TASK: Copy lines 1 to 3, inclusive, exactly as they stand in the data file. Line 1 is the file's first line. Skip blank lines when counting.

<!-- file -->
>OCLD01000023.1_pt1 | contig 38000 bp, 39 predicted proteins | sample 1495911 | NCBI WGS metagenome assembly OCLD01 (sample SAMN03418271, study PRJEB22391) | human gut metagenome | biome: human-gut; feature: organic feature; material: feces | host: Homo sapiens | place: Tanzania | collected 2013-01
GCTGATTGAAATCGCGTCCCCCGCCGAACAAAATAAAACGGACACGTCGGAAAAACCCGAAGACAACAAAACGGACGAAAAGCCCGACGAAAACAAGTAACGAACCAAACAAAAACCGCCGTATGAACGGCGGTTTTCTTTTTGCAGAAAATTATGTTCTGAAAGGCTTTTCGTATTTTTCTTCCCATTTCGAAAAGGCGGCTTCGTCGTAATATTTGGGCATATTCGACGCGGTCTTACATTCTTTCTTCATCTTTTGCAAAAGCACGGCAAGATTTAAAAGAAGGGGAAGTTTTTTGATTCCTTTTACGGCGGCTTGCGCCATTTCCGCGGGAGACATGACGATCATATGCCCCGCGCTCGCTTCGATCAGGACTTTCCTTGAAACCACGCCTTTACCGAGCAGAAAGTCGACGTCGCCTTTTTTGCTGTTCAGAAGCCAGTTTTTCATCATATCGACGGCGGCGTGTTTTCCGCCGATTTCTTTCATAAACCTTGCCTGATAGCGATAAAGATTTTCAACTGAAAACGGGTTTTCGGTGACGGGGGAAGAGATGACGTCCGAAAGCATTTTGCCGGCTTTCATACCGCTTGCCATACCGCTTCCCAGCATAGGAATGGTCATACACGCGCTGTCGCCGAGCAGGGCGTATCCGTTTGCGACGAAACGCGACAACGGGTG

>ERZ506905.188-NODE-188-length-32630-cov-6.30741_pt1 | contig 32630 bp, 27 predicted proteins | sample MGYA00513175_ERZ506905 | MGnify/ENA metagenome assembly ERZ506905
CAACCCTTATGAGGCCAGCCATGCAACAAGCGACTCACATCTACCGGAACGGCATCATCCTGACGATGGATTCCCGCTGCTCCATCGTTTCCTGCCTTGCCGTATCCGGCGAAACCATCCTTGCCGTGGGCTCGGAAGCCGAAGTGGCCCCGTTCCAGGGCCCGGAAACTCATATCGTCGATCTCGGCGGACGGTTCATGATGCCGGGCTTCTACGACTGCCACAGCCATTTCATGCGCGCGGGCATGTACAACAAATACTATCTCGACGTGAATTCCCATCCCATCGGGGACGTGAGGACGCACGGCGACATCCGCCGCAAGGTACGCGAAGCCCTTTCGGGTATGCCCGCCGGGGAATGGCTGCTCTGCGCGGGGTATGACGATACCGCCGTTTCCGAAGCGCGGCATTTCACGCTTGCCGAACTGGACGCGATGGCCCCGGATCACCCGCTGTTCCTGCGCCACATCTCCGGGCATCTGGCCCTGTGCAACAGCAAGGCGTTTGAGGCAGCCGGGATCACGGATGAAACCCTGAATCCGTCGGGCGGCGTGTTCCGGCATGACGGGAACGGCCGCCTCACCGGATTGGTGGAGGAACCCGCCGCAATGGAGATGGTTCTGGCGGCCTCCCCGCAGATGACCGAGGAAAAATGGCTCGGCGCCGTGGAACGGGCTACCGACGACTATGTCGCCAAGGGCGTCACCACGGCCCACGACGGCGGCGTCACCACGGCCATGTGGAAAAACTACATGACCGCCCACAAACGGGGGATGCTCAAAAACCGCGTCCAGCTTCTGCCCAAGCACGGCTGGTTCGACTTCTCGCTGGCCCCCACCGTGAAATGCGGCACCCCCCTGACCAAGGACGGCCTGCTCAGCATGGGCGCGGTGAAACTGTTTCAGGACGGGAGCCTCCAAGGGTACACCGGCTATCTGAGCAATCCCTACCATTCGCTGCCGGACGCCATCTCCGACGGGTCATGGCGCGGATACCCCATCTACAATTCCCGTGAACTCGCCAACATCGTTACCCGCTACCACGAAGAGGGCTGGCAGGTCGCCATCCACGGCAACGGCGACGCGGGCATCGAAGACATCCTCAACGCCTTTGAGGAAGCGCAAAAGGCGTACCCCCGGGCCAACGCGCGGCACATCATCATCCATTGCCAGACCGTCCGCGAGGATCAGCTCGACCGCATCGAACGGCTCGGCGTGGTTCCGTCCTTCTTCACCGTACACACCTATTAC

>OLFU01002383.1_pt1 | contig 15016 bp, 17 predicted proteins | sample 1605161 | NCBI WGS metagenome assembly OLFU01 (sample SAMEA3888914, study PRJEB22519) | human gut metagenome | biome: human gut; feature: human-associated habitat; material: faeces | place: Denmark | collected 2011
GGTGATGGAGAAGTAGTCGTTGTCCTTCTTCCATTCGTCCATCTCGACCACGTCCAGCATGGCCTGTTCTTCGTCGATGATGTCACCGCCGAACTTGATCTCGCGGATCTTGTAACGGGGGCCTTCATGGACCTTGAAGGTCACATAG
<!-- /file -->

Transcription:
>OCLD01000023.1_pt1 | contig 38000 bp, 39 predicted proteins | sample 1495911 | NCBI WGS metagenome assembly OCLD01 (sample SAMN03418271, study PRJEB22391) | human gut metagenome | biome: human-gut; feature: organic feature; material: feces | host: Homo sapiens | place: Tanzania | collected 2013-01
GCTGATTGAAATCGCGTCCCCCGCCGAACAAAATAAAACGGACACGTCGGAAAAACCCGAAGACAACAAAACGGACGAAAAGCCCGACGAAAACAAGTAACGAACCAAACAAAAACCGCCGTATGAACGGCGGTTTTCTTTTTGCAGAAAATTATGTTCTGAAAGGCTTTTCGTATTTTTCTTCCCATTTCGAAAAGGCGGCTTCGTCGTAATATTTGGGCATATTCGACGCGGTCTTACATTCTTTCTTCATCTTTTGCAAAAGCACGGCAAGATTTAAAAGAAGGGGAAGTTTTTTGATTCCTTTTACGGCGGCTTGCGCCATTTCCGCGGGAGACATGACGATCATATGCCCCGCGCTCGCTTCGATCAGGACTTTCCTTGAAACCACGCCTTTACCGAGCAGAAAGTCGACGTCGCCTTTTTTGCTGTTCAGAAGCCAGTTTTTCATCATATCGACGGCGGCGTGTTTTCCGCCGATTTCTTTCATAAACCTTGCCTGATAGCGATAAAGATTTTCAACTGAAAACGGGTTTTCGGTGACGGGGGAAGAGATGACGTCCGAAAGCATTTTGCCGGCTTTCATACCGCTTGCCATACCGCTTCCCAGCATAGGAATGGTCATACACGCGCTGTCGCCGAGCAGGGCGTATCCGTTTGCGACGAAACGCGACAACGGGTG

>ERZ506905.188-NODE-188-length-32630-cov-6.30741_pt1 | contig 32630 bp, 27 predicted proteins | sample MGYA00513175_ERZ506905 | MGnify/ENA metagenome assembly ERZ506905